How have institutions with large-scale e-portfolio implementation managed that journey?
    These understandings could be used to support e-portfolio adoption - the ePI study
    33
  • 34. e-portfolio implementations framework
    34
  • 35. ePI study
    Aug 2010 – May 2011
    Use the ePI framework to identify large-scale implementations that are ‘mature’ – identify slices of maturity
    Invite HE/ FE institutions and professional organisations to collaborate in creating case studies that illuminate their journeys – identifying key decisions, strategies and policies and lessons learnt
    Interview practitioners and senior managers
    Beginning with six in the UK and moving to 14
    Working with a parallel project funded by NZ MoE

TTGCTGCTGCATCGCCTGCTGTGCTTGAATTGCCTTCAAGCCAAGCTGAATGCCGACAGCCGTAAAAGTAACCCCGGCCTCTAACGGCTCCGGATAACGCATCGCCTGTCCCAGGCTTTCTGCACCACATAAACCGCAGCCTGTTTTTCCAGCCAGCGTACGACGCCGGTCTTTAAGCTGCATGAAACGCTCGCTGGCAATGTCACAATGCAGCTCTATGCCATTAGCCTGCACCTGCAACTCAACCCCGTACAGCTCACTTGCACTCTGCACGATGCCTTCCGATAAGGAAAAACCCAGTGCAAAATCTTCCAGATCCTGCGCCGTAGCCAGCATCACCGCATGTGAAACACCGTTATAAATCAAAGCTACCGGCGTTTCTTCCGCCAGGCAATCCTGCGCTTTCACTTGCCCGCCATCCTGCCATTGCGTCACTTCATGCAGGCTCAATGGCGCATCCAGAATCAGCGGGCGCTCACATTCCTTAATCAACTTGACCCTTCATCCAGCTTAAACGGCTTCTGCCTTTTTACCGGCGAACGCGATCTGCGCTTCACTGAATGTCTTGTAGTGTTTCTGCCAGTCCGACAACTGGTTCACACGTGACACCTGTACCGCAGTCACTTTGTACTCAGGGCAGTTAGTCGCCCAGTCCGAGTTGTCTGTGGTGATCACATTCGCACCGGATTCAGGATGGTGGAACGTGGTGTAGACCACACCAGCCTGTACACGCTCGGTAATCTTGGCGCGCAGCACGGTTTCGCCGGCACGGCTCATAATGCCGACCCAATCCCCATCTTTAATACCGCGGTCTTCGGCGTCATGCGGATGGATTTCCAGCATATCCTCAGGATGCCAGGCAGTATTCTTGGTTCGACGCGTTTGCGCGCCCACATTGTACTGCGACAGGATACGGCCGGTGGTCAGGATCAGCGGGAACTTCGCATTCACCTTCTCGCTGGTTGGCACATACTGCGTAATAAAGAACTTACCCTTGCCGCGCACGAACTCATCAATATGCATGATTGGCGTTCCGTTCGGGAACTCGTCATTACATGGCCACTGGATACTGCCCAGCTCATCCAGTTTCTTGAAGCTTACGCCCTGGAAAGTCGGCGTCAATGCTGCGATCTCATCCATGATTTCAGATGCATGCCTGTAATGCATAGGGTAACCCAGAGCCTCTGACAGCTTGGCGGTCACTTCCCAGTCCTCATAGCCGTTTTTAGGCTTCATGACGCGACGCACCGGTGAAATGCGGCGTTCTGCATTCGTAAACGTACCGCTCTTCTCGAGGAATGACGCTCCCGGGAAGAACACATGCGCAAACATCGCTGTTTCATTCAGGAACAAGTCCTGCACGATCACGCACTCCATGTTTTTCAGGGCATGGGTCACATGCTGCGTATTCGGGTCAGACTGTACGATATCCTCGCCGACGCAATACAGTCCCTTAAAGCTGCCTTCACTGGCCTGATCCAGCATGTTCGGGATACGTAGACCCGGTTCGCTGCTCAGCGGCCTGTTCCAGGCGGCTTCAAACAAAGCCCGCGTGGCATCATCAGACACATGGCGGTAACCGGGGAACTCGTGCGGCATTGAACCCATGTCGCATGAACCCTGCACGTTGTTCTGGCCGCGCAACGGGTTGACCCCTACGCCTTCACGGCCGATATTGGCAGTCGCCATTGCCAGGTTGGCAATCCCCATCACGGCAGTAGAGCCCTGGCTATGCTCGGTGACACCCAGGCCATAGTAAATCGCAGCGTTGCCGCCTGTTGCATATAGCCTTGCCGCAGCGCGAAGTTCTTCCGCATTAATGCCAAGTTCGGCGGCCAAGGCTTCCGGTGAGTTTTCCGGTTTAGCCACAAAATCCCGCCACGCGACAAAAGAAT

Looking to include Australian case studies
    Output – ePI toolkit (developed with infoNet) aimed at practitioners and senior managers
    35
  • 36. ePI study
    Google: eportfolio study
    Email: gordon.joyes@nottingham.ac.uk
    36
  • 37. Further information
    JISC e-Portfolio main page, including information on policy context, key resources, JISC projects: www.jisc.ac.uk/eportfolio
    Effective Practice with e-Portfolios www.jisc.ac.uk/effectivepracticeeportfolios
    Study on the role of e-Portfolios in Formative and Summative Assessment Practices www.jisc.ac.uk/whatwedo/programmes/elearning/eportfolios/studyontheroleofeportfolios.aspx
    infoKitwww.jiscinfonet.ac.uk/e-portfolios
    Paper on ‘Threshold Concept’ model relating to e-portfolioshttp://www.ascilite.org.au/conferences/auckland09/procs/joyes.pdf
    Stories from the regional pilot projects www.jisc.ac.uk/whatwedo/programmes/edistributed/regionalstories.aspx
    Tangible Benefits of e-Learning www.jisc.ac.uk/publications/publications/bptangiblebenefitsv1.aspx
    JISC-CETIS Portfolio SIGwiki.cetis.ac.uk/Portfolio
    Becta Impact Study on e-Portfolios on Learningpartners.becta.org.uk/upload-dir/downloads/page_documents/research/impact_study_eportfolios.doc
    Contact: l.gray@jisc.ac.uk/ gordon.joyes@nottingham.ac.uk
    37
  • 38. Any questions
    ???
    38